Difference between revisions of "Apollonian Snowflake"

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[[Image:Chart 3.png|center|thumb|800px|<font color=red>This is nice and all but I would need separate equations for each Iteration number.</font>]]
 
[[Image:Chart 3.png|center|thumb|800px|<font color=red>This is nice and all but I would need separate equations for each Iteration number.</font>]]
  
<font color=skyblue>Okay so now it is simple to see how the area increases with each iteration. But what I'm looking for is a function that when I sub in the Iteration number, I will be able to find the area. This calls for two variables, the iteration number and a constant. The constant is the length of the side of the triangle in Iteration 0. By looking at the charts, I see that the areas are expressed through a long string of math. The string is made up of segments and each segment corresponds to an iteration number. With each additional iteration, another segment of arithmetic is added onto the previous string. So the area at a specific iteration is dependent on the area of the previous iteration. Likewise, my function will have a similar pattern where the knowledge of the previous area will allow me to find the area of the current iteration. Confused??? Let me explain further.  
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<font color=navyblue>Okay so now it is simple to see how the area increases with each iteration. But what I'm looking for is a function that when I sub in the Iteration number, I will be able to find the area. This calls for two variables, the iteration number and a constant. The constant is the length of the side of the triangle in Iteration 0. By looking at the charts, I see that the areas are expressed through a long string of math. The string is made up of segments and each segment corresponds to an iteration number. With each additional iteration, another segment of arithmetic is added onto the previous string. So the area at a specific iteration is dependent on the area of the previous iteration. Likewise, my function will have a similar pattern where the knowledge of the previous area will allow me to find the area of the current iteration. Confused??? Let me explain further.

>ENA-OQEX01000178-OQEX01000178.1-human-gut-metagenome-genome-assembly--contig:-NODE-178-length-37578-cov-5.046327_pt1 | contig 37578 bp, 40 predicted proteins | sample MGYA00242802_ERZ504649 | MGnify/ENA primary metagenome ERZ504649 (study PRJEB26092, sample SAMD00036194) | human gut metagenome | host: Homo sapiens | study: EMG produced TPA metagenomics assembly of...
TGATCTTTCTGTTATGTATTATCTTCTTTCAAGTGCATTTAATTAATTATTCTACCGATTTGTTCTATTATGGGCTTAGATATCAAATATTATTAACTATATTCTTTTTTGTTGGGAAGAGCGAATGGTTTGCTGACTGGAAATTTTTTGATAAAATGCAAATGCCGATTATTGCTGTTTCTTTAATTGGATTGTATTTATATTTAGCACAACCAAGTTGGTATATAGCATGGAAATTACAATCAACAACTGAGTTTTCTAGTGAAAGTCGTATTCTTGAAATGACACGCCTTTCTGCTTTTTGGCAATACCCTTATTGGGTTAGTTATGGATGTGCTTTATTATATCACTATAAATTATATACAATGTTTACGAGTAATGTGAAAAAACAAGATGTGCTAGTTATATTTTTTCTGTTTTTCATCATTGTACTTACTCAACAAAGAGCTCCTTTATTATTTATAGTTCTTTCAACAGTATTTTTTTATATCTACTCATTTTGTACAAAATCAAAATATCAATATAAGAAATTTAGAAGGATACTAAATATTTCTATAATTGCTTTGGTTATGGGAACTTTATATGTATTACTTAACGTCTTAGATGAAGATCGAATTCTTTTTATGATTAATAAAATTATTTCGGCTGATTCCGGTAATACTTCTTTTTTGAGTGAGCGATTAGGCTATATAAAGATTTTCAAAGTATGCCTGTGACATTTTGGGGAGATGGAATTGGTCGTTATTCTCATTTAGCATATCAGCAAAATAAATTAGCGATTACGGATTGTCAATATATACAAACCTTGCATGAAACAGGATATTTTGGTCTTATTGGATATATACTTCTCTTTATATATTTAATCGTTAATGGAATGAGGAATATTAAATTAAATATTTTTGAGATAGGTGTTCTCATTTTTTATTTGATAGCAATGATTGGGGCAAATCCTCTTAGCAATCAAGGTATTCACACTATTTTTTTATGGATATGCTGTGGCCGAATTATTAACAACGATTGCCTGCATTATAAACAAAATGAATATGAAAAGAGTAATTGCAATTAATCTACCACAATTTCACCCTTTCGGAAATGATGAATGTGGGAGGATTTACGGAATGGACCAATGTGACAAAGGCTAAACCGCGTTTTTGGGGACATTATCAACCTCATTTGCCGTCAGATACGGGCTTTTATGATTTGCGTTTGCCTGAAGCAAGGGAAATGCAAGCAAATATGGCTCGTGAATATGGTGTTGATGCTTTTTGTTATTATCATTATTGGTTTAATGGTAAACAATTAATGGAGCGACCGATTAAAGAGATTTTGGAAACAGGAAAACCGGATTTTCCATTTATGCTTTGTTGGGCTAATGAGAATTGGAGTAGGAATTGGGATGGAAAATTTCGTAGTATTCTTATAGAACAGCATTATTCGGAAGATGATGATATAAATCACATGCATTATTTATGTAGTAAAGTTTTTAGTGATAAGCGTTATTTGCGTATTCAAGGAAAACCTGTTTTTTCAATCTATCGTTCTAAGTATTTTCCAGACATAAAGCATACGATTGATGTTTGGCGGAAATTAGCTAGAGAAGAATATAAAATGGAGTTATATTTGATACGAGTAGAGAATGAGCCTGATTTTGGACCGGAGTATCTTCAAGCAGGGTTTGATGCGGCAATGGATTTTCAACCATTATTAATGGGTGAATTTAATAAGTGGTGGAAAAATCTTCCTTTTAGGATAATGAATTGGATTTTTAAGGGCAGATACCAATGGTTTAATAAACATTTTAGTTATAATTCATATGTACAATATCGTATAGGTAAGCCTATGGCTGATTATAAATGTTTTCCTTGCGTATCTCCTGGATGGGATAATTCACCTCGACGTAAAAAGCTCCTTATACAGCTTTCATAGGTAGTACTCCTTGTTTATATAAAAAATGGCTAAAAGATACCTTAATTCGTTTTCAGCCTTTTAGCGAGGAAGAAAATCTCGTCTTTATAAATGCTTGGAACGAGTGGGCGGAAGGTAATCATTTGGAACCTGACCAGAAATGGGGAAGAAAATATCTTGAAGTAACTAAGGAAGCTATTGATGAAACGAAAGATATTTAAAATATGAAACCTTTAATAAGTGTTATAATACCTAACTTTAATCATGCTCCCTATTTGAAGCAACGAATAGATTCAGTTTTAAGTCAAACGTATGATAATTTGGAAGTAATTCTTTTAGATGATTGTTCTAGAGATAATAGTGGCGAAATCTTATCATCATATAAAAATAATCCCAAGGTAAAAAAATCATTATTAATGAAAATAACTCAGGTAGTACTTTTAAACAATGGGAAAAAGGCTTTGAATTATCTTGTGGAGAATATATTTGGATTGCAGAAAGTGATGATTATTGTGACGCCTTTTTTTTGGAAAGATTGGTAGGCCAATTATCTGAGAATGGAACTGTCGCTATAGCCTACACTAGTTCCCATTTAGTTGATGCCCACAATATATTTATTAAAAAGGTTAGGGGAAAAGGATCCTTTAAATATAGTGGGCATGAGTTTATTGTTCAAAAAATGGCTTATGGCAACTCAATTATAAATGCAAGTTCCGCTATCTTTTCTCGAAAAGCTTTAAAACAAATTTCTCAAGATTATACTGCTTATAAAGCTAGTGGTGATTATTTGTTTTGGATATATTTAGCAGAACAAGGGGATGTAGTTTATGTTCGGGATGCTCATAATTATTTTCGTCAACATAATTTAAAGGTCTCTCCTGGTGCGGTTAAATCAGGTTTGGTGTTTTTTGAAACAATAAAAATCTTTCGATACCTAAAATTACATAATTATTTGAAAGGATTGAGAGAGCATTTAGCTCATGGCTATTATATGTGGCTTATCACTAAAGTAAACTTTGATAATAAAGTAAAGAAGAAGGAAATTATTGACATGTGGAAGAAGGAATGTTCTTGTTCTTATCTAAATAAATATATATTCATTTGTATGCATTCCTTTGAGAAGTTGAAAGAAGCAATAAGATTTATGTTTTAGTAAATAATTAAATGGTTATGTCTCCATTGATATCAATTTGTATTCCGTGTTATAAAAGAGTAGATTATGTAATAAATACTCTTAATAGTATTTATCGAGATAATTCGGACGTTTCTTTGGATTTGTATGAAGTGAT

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Revision as of 21:19, 16 April 2012

Inprogress.png
Apollonian Snowflake
Colorful circles.png
Field: Fractals
Image Created By: Me (Victor)

Apollonian Snowflake